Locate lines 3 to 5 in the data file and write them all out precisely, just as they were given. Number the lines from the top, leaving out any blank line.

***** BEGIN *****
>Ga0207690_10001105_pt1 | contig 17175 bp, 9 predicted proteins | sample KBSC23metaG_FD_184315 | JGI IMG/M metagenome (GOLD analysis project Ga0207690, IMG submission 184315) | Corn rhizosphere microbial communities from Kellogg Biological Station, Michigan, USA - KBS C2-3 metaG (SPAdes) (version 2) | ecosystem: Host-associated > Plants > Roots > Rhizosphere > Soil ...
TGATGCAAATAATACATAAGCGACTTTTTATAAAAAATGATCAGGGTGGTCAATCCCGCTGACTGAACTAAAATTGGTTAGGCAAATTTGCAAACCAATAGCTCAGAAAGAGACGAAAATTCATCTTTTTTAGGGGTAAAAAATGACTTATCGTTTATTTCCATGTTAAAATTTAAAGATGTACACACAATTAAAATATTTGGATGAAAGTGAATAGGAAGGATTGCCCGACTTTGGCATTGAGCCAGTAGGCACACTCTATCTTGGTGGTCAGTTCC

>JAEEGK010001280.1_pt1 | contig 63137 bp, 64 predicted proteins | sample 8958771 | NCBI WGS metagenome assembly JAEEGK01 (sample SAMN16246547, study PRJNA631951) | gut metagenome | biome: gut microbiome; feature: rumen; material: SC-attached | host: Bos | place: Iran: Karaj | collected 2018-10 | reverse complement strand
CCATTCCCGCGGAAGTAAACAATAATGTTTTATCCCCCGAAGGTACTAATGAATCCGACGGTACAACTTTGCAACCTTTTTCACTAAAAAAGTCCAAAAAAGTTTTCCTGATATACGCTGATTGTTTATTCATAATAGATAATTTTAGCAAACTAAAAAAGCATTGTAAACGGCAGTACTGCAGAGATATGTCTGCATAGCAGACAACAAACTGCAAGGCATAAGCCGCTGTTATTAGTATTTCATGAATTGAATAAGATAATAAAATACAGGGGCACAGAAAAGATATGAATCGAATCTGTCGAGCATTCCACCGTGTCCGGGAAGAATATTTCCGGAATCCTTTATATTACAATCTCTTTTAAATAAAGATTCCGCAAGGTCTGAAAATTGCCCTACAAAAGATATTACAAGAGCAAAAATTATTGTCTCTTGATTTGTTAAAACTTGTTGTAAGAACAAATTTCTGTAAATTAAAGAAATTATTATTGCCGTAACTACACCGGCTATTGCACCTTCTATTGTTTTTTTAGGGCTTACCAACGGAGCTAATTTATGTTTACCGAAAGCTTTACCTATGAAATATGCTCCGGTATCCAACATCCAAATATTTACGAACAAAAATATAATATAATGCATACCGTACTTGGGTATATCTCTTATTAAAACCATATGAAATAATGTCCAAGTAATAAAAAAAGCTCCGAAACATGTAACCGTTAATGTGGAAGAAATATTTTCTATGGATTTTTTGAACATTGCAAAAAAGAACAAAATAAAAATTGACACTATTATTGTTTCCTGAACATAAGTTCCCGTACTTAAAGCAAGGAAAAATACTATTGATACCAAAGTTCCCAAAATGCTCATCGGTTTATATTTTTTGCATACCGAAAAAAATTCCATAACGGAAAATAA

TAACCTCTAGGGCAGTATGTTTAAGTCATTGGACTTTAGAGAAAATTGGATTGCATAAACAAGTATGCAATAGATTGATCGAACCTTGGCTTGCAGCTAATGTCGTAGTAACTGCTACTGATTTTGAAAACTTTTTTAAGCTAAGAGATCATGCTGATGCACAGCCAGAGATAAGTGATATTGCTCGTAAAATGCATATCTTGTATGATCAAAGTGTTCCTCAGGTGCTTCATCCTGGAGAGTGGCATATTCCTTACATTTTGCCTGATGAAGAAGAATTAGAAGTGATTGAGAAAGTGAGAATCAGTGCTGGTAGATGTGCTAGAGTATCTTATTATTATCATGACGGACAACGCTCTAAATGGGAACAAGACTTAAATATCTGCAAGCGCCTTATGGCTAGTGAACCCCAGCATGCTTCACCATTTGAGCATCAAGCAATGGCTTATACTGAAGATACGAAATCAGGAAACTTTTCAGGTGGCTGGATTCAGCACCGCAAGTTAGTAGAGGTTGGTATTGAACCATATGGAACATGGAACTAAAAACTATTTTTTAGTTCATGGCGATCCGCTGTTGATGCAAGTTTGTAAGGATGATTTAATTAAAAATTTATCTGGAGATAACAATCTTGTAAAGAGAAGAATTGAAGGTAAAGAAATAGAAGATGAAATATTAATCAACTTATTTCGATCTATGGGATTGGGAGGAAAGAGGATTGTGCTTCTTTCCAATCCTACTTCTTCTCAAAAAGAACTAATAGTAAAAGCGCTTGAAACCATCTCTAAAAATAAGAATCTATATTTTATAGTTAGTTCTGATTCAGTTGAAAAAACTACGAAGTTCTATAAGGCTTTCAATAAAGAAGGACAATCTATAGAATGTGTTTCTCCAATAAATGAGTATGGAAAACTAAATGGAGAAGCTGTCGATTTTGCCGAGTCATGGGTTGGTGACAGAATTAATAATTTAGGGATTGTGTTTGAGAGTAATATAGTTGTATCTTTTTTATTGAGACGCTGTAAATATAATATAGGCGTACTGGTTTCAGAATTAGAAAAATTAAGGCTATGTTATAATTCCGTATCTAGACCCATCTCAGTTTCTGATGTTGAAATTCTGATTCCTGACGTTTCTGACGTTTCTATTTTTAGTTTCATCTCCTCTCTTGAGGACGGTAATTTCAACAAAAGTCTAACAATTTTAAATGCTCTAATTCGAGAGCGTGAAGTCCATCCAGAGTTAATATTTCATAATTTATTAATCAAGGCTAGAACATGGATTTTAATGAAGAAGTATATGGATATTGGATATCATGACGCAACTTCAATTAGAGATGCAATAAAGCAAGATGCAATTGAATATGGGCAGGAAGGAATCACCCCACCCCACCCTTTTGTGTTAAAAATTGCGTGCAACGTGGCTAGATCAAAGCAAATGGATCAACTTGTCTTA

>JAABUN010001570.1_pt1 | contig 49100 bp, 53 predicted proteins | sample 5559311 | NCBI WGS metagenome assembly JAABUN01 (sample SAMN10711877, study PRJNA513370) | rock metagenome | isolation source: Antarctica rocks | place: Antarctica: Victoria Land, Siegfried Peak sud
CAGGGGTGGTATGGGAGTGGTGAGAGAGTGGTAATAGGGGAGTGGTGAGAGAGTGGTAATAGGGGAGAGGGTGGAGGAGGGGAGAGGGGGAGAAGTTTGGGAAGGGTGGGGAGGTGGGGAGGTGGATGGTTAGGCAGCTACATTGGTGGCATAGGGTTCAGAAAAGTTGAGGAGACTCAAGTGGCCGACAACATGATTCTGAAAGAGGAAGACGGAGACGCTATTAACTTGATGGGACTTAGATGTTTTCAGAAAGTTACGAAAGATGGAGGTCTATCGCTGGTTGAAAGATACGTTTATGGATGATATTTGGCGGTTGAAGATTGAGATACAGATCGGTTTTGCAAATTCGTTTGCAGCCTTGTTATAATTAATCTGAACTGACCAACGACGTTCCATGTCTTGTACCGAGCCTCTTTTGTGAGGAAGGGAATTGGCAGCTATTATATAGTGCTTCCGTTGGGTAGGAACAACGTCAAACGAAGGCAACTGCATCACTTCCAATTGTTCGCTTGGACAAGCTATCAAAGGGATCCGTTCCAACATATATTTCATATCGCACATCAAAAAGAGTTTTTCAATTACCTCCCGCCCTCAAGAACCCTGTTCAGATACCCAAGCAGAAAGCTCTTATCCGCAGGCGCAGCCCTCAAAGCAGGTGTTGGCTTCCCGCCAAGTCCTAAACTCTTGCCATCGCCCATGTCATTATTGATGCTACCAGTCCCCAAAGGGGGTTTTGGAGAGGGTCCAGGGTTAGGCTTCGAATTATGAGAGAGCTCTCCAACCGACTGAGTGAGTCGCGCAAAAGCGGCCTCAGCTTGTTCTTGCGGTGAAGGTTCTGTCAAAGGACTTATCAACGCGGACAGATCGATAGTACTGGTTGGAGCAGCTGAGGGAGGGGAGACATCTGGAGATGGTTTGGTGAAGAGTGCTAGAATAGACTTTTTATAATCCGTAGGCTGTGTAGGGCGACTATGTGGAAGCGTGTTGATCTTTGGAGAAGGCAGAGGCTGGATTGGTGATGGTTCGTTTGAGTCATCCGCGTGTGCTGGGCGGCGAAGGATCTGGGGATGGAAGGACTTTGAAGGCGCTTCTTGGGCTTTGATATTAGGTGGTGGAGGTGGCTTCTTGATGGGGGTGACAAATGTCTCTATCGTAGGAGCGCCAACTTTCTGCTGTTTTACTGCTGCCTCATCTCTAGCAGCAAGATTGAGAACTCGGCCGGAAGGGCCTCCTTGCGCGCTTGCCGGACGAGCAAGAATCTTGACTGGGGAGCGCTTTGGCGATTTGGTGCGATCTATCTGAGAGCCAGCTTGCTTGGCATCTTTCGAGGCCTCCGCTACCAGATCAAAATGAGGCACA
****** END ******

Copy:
>JAEEGK010001280.1_pt1 | contig 63137 bp, 64 predicted proteins | sample 8958771 | NCBI WGS metagenome assembly JAEEGK01 (sample SAMN16246547, study PRJNA631951) | gut metagenome | biome: gut microbiome; feature: rumen; material: SC-attached | host: Bos | place: Iran: Karaj | collected 2018-10 | reverse complement strand
CCATTCCCGCGGAAGTAAACAATAATGTTTTATCCCCCGAAGGTACTAATGAATCCGACGGTACAACTTTGCAACCTTTTTCACTAAAAAAGTCCAAAAAAGTTTTCCTGATATACGCTGATTGTTTATTCATAATAGATAATTTTAGCAAACTAAAAAAGCATTGTAAACGGCAGTACTGCAGAGATATGTCTGCATAGCAGACAACAAACTGCAAGGCATAAGCCGCTGTTATTAGTATTTCATGAATTGAATAAGATAATAAAATACAGGGGCACAGAAAAGATATGAATCGAATCTGTCGAGCATTCCACCGTGTCCGGGAAGAATATTTCCGGAATCCTTTATATTACAATCTCTTTTAAATAAAGATTCCGCAAGGTCTGAAAATTGCCCTACAAAAGATATTACAAGAGCAAAAATTATTGTCTCTTGATTTGTTAAAACTTGTTGTAAGAACAAATTTCTGTAAATTAAAGAAATTATTATTGCCGTAACTACACCGGCTATTGCACCTTCTATTGTTTTTTTAGGGCTTACCAACGGAGCTAATTTATGTTTACCGAAAGCTTTACCTATGAAATATGCTCCGGTATCCAACATCCAAATATTTACGAACAAAAATATAATATAATGCATACCGTACTTGGGTATATCTCTTATTAAAACCATATGAAATAATGTCCAAGTAATAAAAAAAGCTCCGAAACATGTAACCGTTAATGTGGAAGAAATATTTTCTATGGATTTTTTGAACATTGCAAAAAAGAACAAAATAAAAATTGACACTATTATTGTTTCCTGAACATAAGTTCCCGTACTTAAAGCAAGGAAAAATACTATTGATACCAAAGTTCCCAAAATGCTCATCGGTTTATATTTTTTGCATACCGAAAAAAATTCCATAACGGAAAATAA

TAACCTCTAGGGCAGTATGTTTAAGTCATTGGACTTTAGAGAAAATTGGATTGCATAAACAAGTATGCAATAGATTGATCGAACCTTGGCTTGCAGCTAATGTCGTAGTAACTGCTACTGATTTTGAAAACTTTTTTAAGCTAAGAGATCATGCTGATGCACAGCCAGAGATAAGTGATATTGCTCGTAAAATGCATATCTTGTATGATCAAAGTGTTCCTCAGGTGCTTCATCCTGGAGAGTGGCATATTCCTTACATTTTGCCTGATGAAGAAGAATTAGAAGTGATTGAGAAAGTGAGAATCAGTGCTGGTAGATGTGCTAGAGTATCTTATTATTATCATGACGGACAACGCTCTAAATGGGAACAAGACTTAAATATCTGCAAGCGCCTTATGGCTAGTGAACCCCAGCATGCTTCACCATTTGAGCATCAAGCAATGGCTTATACTGAAGATACGAAATCAGGAAACTTTTCAGGTGGCTGGATTCAGCACCGCAAGTTAGTAGAGGTTGGTATTGAACCATATGGAACATGGAACTAAAAACTATTTTTTAGTTCATGGCGATCCGCTGTTGATGCAAGTTTGTAAGGATGATTTAATTAAAAATTTATCTGGAGATAACAATCTTGTAAAGAGAAGAATTGAAGGTAAAGAAATAGAAGATGAAATATTAATCAACTTATTTCGATCTATGGGATTGGGAGGAAAGAGGATTGTGCTTCTTTCCAATCCTACTTCTTCTCAAAAAGAACTAATAGTAAAAGCGCTTGAAACCATCTCTAAAAATAAGAATCTATATTTTATAGTTAGTTCTGATTCAGTTGAAAAAACTACGAAGTTCTATAAGGCTTTCAATAAAGAAGGACAATCTATAGAATGTGTTTCTCCAATAAATGAGTATGGAAAACTAAATGGAGAAGCTGTCGATTTTGCCGAGTCATGGGTTGGTGACAGAATTAATAATTTAGGGATTGTGTTTGAGAGTAATATAGTTGTATCTTTTTTATTGAGACGCTGTAAATATAATATAGGCGTACTGGTTTCAGAATTAGAAAAATTAAGGCTATGTTATAATTCCGTATCTAGACCCATCTCAGTTTCTGATGTTGAAATTCTGATTCCTGACGTTTCTGACGTTTCTATTTTTAGTTTCATCTCCTCTCTTGAGGACGGTAATTTCAACAAAAGTCTAACAATTTTAAATGCTCTAATTCGAGAGCGTGAAGTCCATCCAGAGTTAATATTTCATAATTTATTAATCAAGGCTAGAACATGGATTTTAATGAAGAAGTATATGGATATTGGATATCATGACGCAACTTCAATTAGAGATGCAATAAAGCAAGATGCAATTGAATATGGGCAGGAAGGAATCACCCCACCCCACCCTTTTGTGTTAAAAATTGCGTGCAACGTGGCTAGATCAAAGCAAATGGATCAACTTGTCTTA